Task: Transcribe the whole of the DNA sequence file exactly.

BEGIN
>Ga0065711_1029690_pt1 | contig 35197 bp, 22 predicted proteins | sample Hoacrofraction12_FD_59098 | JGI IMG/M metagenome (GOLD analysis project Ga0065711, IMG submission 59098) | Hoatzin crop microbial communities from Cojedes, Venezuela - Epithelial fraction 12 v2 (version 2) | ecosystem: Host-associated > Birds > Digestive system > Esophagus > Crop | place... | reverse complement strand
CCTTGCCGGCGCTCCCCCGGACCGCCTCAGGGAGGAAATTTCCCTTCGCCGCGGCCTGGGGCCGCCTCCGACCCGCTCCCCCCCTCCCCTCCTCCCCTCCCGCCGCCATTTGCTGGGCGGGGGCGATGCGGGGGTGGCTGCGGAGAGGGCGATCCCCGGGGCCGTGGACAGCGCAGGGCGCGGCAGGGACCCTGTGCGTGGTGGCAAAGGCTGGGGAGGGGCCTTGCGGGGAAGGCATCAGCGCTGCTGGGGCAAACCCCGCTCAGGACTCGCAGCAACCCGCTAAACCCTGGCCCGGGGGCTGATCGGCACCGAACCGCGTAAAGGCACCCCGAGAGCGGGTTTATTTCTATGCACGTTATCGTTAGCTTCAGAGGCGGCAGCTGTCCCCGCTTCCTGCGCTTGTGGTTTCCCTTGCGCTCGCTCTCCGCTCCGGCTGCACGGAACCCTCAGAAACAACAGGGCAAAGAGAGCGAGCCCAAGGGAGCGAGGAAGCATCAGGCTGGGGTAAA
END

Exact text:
>Ga0065711_1029690_pt1 | contig 35197 bp, 22 predicted proteins | sample Hoacrofraction12_FD_59098 | JGI IMG/M metagenome (GOLD analysis project Ga0065711, IMG submission 59098) | Hoatzin crop microbial communities from Cojedes, Venezuela - Epithelial fraction 12 v2 (version 2) | ecosystem: Host-associated > Birds > Digestive system > Esophagus > Crop | place... | reverse complement strand
CCTTGCCGGCGCTCCCCCGGACCGCCTCAGGGAGGAAATTTCCCTTCGCCGCGGCCTGGGGCCGCCTCCGACCCGCTCCCCCCCTCCCCTCCTCCCCTCCCGCCGCCATTTGCTGGGCGGGGGCGATGCGGGGGTGGCTGCGGAGAGGGCGATCCCCGGGGCCGTGGACAGCGCAGGGCGCGGCAGGGACCCTGTGCGTGGTGGCAAAGGCTGGGGAGGGGCCTTGCGGGGAAGGCATCAGCGCTGCTGGGGCAAACCCCGCTCAGGACTCGCAGCAACCCGCTAAACCCTGGCCCGGGGGCTGATCGGCACCGAACCGCGTAAAGGCACCCCGAGAGCGGGTTTATTTCTATGCACGTTATCGTTAGCTTCAGAGGCGGCAGCTGTCCCCGCTTCCTGCGCTTGTGGTTTCCCTTGCGCTCGCTCTCCGCTCCGGCTGCACGGAACCCTCAGAAACAACAGGGCAAAGAGAGCGAGCCCAAGGGAGCGAGGAAGCATCAGGCTGGGGTAAA